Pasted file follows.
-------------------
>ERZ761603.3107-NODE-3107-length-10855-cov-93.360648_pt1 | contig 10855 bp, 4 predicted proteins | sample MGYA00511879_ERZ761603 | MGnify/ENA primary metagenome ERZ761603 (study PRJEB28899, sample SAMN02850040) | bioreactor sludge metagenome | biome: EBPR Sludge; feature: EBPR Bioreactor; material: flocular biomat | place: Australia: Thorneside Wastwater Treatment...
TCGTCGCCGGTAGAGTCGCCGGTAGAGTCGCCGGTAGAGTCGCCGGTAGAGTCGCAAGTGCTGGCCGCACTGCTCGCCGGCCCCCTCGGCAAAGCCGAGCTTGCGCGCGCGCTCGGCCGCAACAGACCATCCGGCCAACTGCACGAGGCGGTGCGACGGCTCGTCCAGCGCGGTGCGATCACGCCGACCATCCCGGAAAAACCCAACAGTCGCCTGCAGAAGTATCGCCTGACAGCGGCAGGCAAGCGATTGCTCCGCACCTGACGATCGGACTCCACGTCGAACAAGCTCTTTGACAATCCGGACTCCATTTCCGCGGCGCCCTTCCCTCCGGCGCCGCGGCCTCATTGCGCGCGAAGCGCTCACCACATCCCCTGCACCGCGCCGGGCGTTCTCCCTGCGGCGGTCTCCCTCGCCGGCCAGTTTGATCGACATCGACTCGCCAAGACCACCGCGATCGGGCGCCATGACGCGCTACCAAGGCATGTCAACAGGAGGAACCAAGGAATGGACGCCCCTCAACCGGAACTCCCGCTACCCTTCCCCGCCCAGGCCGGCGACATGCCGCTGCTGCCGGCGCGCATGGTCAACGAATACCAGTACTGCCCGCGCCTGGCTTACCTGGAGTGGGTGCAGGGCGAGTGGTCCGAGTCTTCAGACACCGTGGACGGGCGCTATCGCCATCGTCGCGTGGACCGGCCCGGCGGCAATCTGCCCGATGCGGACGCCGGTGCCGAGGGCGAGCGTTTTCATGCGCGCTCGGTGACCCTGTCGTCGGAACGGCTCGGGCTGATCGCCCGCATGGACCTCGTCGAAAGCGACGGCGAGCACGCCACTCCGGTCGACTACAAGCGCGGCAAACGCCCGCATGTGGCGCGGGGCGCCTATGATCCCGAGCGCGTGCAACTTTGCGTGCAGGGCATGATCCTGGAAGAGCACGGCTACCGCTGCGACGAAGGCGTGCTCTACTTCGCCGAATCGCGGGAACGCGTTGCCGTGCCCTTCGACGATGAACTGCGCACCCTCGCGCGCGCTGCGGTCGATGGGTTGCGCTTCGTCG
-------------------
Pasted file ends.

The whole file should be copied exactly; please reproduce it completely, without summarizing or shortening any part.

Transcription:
>ERZ761603.3107-NODE-3107-length-10855-cov-93.360648_pt1 | contig 10855 bp, 4 predicted proteins | sample MGYA00511879_ERZ761603 | MGnify/ENA primary metagenome ERZ761603 (study PRJEB28899, sample SAMN02850040) | bioreactor sludge metagenome | biome: EBPR Sludge; feature: EBPR Bioreactor; material: flocular biomat | place: Australia: Thorneside Wastwater Treatment...
TCGTCGCCGGTAGAGTCGCCGGTAGAGTCGCCGGTAGAGTCGCCGGTAGAGTCGCAAGTGCTGGCCGCACTGCTCGCCGGCCCCCTCGGCAAAGCCGAGCTTGCGCGCGCGCTCGGCCGCAACAGACCATCCGGCCAACTGCACGAGGCGGTGCGACGGCTCGTCCAGCGCGGTGCGATCACGCCGACCATCCCGGAAAAACCCAACAGTCGCCTGCAGAAGTATCGCCTGACAGCGGCAGGCAAGCGATTGCTCCGCACCTGACGATCGGACTCCACGTCGAACAAGCTCTTTGACAATCCGGACTCCATTTCCGCGGCGCCCTTCCCTCCGGCGCCGCGGCCTCATTGCGCGCGAAGCGCTCACCACATCCCCTGCACCGCGCCGGGCGTTCTCCCTGCGGCGGTCTCCCTCGCCGGCCAGTTTGATCGACATCGACTCGCCAAGACCACCGCGATCGGGCGCCATGACGCGCTACCAAGGCATGTCAACAGGAGGAACCAAGGAATGGACGCCCCTCAACCGGAACTCCCGCTACCCTTCCCCGCCCAGGCCGGCGACATGCCGCTGCTGCCGGCGCGCATGGTCAACGAATACCAGTACTGCCCGCGCCTGGCTTACCTGGAGTGGGTGCAGGGCGAGTGGTCCGAGTCTTCAGACACCGTGGACGGGCGCTATCGCCATCGTCGCGTGGACCGGCCCGGCGGCAATCTGCCCGATGCGGACGCCGGTGCCGAGGGCGAGCGTTTTCATGCGCGCTCGGTGACCCTGTCGTCGGAACGGCTCGGGCTGATCGCCCGCATGGACCTCGTCGAAAGCGACGGCGAGCACGCCACTCCGGTCGACTACAAGCGCGGCAAACGCCCGCATGTGGCGCGGGGCGCCTATGATCCCGAGCGCGTGCAACTTTGCGTGCAGGGCATGATCCTGGAAGAGCACGGCTACCGCTGCGACGAAGGCGTGCTCTACTTCGCCGAATCGCGGGAACGCGTTGCCGTGCCCTTCGACGATGAACTGCGCACCCTCGCGCGCGCTGCGGTCGATGGGTTGCGCTTCGTCG